AK: I think just go for it. Presley and I always talk about the fact that we just started, it was easiest using existing garments, which just happened to fulfill one of our mission goals. But just actually doing it, getting started, figuring things out, is the most important step. Maybe there are times when I think we could have planned more. But in the end, you just got to do it.

PC: Yeah, I would say for sure people, I feel like, have a lot of ideas, and then don’t act on them because they’re worried about if they can do it or not. But we didn’t have any experience necessarily, and we just dove right into it. And if you’re willing to put in the work, then I think you’ll figure it out eventually. But also, I would say having a partner to start something with helps so much because I feel like I never would have started it on my own. If I didn’t have someone else pushing me and pushing each other and holding each other accountable and just someone to lean on for every through every step of the way, I feel like I could never imagine doing all that on my own and staying motivated.

AK: Yeah, especially when, you know, when things don’t work out when we, when problems happen, it’s so great to have someone to work through them with.

PC: It’ll definitely be a lot more stressful if it was alone.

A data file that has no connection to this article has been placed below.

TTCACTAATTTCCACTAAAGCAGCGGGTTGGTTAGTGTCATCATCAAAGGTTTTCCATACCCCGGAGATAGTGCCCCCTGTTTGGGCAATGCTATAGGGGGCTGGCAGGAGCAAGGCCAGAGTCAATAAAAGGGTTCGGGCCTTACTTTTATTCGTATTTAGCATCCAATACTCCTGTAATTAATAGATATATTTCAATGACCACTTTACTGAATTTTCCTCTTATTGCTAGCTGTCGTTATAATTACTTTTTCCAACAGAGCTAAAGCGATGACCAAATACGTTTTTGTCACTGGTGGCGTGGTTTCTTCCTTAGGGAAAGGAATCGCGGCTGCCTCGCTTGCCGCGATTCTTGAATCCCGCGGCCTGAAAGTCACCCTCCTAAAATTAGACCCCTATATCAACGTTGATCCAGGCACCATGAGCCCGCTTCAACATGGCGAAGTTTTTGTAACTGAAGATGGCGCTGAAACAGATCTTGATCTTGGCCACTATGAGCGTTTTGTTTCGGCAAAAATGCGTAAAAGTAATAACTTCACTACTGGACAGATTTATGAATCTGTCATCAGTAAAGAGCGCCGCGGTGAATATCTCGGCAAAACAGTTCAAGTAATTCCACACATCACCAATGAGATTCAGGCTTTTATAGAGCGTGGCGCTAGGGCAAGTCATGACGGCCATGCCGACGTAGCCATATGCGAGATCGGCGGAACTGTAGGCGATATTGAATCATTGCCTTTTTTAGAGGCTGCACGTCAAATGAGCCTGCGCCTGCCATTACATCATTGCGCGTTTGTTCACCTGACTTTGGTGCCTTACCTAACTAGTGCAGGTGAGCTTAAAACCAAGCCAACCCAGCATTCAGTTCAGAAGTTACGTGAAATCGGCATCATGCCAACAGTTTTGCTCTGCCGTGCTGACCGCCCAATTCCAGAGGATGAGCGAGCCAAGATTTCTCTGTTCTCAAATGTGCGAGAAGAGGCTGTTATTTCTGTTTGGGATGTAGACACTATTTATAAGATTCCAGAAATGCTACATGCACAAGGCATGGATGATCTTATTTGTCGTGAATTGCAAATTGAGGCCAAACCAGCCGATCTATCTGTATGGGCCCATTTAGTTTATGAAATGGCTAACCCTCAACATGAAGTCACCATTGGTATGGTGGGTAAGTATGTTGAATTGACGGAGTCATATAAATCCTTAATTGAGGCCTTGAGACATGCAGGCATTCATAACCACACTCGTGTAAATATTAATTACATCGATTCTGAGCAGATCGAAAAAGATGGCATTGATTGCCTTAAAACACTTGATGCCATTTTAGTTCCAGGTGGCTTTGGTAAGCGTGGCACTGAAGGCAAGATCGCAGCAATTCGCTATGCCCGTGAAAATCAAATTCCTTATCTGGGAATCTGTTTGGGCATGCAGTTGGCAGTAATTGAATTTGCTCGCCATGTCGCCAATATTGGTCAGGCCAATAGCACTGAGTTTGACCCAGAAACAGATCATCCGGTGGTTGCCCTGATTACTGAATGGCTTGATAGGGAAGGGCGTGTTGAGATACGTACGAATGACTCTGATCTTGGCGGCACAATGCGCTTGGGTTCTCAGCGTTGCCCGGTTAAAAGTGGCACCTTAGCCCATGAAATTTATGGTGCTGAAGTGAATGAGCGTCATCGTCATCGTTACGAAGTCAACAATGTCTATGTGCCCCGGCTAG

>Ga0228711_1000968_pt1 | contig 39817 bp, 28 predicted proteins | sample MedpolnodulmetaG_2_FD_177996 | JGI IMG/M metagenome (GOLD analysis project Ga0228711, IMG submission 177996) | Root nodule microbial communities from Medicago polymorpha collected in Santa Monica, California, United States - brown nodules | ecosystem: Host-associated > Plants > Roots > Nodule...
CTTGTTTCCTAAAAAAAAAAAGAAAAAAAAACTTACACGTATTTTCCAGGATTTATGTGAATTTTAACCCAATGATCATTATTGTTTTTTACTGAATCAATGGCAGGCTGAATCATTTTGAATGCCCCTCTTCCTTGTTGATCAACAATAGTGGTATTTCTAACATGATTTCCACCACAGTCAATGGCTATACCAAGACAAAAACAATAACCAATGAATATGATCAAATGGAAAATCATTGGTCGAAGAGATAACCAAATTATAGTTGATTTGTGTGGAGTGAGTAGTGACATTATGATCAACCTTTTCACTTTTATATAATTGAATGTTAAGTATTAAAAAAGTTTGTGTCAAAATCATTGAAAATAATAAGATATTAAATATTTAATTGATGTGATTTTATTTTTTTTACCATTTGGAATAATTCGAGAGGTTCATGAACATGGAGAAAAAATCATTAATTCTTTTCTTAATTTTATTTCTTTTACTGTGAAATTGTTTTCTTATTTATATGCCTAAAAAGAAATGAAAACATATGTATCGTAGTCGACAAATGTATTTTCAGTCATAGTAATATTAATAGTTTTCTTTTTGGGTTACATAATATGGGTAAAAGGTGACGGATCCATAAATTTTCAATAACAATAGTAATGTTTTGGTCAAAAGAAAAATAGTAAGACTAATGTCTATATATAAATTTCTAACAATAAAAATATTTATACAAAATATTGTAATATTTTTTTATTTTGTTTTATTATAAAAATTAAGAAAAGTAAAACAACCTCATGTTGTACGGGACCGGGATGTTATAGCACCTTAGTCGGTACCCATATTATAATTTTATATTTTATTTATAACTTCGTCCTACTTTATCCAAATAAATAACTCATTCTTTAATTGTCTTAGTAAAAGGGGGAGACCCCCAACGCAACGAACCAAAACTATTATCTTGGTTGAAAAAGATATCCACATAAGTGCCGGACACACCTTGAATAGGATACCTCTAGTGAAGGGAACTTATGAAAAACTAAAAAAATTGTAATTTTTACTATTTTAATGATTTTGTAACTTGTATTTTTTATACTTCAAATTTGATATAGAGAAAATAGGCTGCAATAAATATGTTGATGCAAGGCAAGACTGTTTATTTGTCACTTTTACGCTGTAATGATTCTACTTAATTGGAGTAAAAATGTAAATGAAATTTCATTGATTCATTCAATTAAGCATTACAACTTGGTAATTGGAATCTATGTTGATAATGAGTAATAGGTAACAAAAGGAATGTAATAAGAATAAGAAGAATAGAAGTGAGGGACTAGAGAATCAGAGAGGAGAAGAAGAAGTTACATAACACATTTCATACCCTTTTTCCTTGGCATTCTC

EB: So looking out into the future do you guys have any long term big, future dream goals for Campbell&Kramer?

AK: Personally, I would love to see a continuation of the sweats just because the new ones that we get have such a cool texture, they fit so well. So as for now, I would love to do iterations of different colors and all that. But I would also love to see us kind of having really staple patterns where we just endlessly move in new fabrics that are all deadstocked, all, you know, from random places where the fabric isn’t going to be used anymore. I would love to just make a bunch of designs, rotating in new fabrics.

PC: Mhm. I feel like we like combining edgy with laid back SoCal fashion and also have a few pieces that are really feminine. And I like that we have a versatile style in different items, I guess, that cover a lot of bases, and we like having a lot of unisex pieces. So in the long run, yeah, I feel like if we can be a sustainable brand that has timeless, versatile pieces people can wear everyday, that would be awesome.

EB: And for those listening who have either never heard of Campbell&Kramer or who have been longtime fans, do you have anything you want to tell them, or any messages you want to spread?

AK: I would say first off, we have so many Bruin supporters and it literally makes our day because, I mean, I think everyone at UCLA is so cool, so to see people around wearing Campbell&Kramer makes me so happy, it makes me very proud. And so thank you to everyone that has shopped with Campbell&Kramer. And yeah, that’s the major thing I want to say.